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New cards: Flash but don't swipe
MasterCard, American Express want to offer consumers 'contactless' cards, but are they necessary?
February 3, 2004: 10:48 AM EST
By Parija Bhatnagar, CNN/Money staff writer

NEW YORK (CNN/Money) - MasterCard and American Express say they have a solution for those frustrating lines at the checkout counter: "contactless" credit cards.

Both card brands started pilot programs last year, and Mastercard is going to offer the cards to consumers in a few markets this summer.

MasterCard's chip-embedded  
MasterCard's chip-embedded "contactless" credit card.

You don't need to swipe the cards to use them. Just hold one near a machine programmed to read the card number, record the sale and issue a receipt, and move on.

"For consumers, it eliminates the fumbling factor with cash and coins. For merchants, it speeds up the checkout process," said Jorge Fernandes, CEO of ViVotech, a California company that developed the software and hardware for the swipeless cards.

"These cards are a way around" all those issues, he added.

But not everyone shares Fernandes enthusiasm.

Visa, the No. 1 credit card issuer, developed a similar system, tested it, and gave it a thumbs-down. The company said consumers didn't appear too excited about it.

But MasterCard said the feedback for its system was more positive. The company has been testing its cards in Orlando and Dallas and plans to roll the new cards this summer in other cities but declined to elaborate on the details.

"We're looking at places where the cards can replace cash," said Art Kranzley, MasterCard's chief ebusiness officer, citing McDonald's, Starbucks, Loews movie theaters and Chevron gas stations, among other destinations, as examples. Citibank, J.P. Morgan Chase and MBNA -- some of the nation's biggest card issuers -- took part in the trials.

American Express (AXP: Research, Estimates), which is testing its "contactless" system mainly in the Phoenix area, said its pilot programs will continue until July.

Anthony Mitchell, spokesman for American Express, said the card company has been testing Express Pay in over 400 merchant locations where speedy transactions are a top priority. Those include CVS drug stores, hamburger chain Blimpie and sandwich seller Quiznos.

In December, American Express also used the system in a few New York and New Jerry ferry terminals.

Pay by key chain, watch, cell phone?

The new MasterCard "hybrid" PayPass debit, credit and prepaid cards are regular-sized cards that consist of both the magnetic strip and a microchip embedded in them that enables the electronic "contactless" payment when they're waved in front of a reader.

In other words, the card never leaves the customer's hand.

At the same time, consumers uneasy with the new technology can still go ahead and swipe the card the way they usually do while making a payment.

The Nokia phone SmartCover is embedded with a contactless chip programmed with programmed with pre-registered MasterCard payment account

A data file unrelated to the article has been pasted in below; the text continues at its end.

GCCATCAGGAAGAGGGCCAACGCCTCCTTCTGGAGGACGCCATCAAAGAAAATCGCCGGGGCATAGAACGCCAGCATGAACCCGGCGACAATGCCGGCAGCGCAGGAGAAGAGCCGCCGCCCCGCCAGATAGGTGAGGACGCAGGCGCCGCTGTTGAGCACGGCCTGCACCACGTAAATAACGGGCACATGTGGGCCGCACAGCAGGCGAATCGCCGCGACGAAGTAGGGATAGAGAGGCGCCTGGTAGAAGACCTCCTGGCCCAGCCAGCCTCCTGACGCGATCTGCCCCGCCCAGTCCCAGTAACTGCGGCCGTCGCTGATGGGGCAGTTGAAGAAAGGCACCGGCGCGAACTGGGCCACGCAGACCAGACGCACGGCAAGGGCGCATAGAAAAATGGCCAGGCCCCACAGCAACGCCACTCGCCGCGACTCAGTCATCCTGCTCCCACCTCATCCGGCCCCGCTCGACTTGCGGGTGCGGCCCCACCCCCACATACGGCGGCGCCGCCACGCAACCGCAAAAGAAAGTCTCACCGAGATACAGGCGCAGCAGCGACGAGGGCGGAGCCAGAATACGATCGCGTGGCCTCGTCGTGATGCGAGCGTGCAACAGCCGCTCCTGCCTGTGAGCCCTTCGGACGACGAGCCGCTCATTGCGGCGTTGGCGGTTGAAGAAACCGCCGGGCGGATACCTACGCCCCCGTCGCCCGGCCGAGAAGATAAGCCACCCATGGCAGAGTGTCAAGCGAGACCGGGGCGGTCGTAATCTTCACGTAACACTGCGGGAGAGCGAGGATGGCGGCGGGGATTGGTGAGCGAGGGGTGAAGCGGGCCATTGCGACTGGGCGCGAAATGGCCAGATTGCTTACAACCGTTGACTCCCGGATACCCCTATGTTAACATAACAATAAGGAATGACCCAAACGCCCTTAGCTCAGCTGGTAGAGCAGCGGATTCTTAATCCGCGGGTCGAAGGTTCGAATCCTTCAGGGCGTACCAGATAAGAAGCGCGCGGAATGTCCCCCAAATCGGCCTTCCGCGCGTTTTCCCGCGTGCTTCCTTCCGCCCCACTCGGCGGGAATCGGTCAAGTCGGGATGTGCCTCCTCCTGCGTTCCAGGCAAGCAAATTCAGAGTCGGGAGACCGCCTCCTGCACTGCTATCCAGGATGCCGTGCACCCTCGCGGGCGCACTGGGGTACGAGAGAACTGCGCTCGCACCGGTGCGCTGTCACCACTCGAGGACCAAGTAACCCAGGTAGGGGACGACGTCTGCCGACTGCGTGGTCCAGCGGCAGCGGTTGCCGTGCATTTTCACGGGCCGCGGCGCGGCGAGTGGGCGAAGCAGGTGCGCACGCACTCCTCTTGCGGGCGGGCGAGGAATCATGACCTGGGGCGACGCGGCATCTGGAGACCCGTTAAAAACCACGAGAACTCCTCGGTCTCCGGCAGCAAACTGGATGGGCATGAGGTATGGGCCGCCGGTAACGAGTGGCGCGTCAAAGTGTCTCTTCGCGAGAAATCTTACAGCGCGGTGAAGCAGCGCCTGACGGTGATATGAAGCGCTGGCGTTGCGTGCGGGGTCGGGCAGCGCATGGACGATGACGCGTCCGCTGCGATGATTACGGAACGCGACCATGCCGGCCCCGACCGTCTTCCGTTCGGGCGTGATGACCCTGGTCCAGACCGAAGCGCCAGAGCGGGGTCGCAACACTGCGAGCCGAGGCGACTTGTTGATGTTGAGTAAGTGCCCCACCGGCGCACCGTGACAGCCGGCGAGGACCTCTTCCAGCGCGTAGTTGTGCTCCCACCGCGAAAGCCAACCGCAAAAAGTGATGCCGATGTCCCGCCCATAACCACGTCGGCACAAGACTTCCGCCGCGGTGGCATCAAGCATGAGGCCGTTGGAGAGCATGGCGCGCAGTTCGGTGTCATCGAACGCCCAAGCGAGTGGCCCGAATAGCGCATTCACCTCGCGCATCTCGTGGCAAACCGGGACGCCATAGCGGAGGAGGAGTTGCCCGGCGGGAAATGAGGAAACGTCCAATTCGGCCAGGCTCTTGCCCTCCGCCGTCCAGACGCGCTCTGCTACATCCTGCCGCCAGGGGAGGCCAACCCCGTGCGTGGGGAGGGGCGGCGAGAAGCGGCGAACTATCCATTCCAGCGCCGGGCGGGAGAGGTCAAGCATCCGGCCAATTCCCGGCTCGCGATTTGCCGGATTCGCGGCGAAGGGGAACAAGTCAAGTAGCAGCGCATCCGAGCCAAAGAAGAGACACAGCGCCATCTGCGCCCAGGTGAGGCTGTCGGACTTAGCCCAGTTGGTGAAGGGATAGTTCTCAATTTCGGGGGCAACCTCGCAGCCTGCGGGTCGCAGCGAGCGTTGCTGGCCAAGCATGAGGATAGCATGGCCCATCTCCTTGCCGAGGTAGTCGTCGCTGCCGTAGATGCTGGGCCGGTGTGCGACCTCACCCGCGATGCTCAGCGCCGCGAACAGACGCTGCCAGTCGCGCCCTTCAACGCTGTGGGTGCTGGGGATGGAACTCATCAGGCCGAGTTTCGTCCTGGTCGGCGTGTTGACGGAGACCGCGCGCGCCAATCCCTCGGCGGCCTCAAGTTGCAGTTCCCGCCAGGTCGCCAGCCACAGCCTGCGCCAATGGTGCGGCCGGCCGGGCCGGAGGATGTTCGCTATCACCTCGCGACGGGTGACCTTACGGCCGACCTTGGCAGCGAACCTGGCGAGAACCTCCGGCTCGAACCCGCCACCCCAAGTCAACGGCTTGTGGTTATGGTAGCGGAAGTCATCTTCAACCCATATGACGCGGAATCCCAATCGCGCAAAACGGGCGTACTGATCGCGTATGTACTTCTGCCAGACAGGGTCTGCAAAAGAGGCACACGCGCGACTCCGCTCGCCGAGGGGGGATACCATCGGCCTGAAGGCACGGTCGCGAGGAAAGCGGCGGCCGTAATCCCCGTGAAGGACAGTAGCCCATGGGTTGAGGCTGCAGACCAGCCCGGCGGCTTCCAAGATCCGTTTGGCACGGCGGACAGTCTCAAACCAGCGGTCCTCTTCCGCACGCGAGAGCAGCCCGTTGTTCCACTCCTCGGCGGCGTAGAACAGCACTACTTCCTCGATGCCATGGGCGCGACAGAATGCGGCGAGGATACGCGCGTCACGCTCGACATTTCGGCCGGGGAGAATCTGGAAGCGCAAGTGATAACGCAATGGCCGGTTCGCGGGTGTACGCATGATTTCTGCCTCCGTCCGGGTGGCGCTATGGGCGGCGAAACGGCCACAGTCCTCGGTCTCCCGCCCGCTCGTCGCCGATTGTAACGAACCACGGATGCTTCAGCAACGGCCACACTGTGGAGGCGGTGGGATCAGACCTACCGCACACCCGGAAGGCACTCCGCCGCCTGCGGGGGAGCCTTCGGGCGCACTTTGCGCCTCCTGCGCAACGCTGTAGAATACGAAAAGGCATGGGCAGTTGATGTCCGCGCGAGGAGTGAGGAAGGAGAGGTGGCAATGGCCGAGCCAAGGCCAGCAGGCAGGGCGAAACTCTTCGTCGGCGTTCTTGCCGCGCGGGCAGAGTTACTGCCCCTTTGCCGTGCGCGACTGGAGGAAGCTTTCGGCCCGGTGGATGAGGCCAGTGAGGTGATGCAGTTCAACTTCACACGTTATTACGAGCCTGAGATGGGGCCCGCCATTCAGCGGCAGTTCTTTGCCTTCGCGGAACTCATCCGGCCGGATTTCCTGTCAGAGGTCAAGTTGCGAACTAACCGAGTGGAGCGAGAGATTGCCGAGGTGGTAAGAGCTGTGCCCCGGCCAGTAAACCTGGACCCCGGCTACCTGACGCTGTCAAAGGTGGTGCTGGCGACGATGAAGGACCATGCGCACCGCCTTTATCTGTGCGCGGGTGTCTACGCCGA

The Nokia phone SmartCover is embedded with a contactless chip programmed with programmed with pre-registered MasterCard payment account

The cards use radio frequency identification, or RFID, technology to work. Each PayPass unit costs between $100-$150.

Both MasterCard and American Express are also exploring other ways to further develop the "contactless" payment systems.

For example, MasterCard paired up with Finnish cell phone maker Nokia to test the future of retail payments using mobile phones. In this instance, the microchip is embedded in the plastic phone and the customer waves the phone in front of the reader device the same way as they would do with the cards.

American Express doesn't use a conventional looking credit card for its contactless system but a key chain attachment with a chip.

"We can also deploy this technology into watches," said ViVOtech's Fernandes.

Some are skeptical

"Our consumers are content with the cards in the their wallets and they want to see more outlets to use the cards," said Camille Lepre, spokeswoman for Visa. "

George Whalin, an independent retail consultant, said he anticipates significant hurdles before the "contactless" cards become widely excepted.

"Security and privacy concerns, especially with RFID chip technology, are enormous," said Whalin. Consumer advocate groups have criticized RFID chips, saying that the technology enables its issuers and users to store too much information about a consumer.

"Technological innovation always precedes demand. It's not necessarily what the market wants or is willing to adapt to," Whalin said. Whalin thinks MasterCard and American Express may be intentionally deploying"contactless" payment systems in quick-service destinations for another reason -- the companies are trying to appeal to younger customers. "This is the demographic that will also be the least critical of this technology."

McDonald's, Loews and CVS could not be reached for comment.  Top of page

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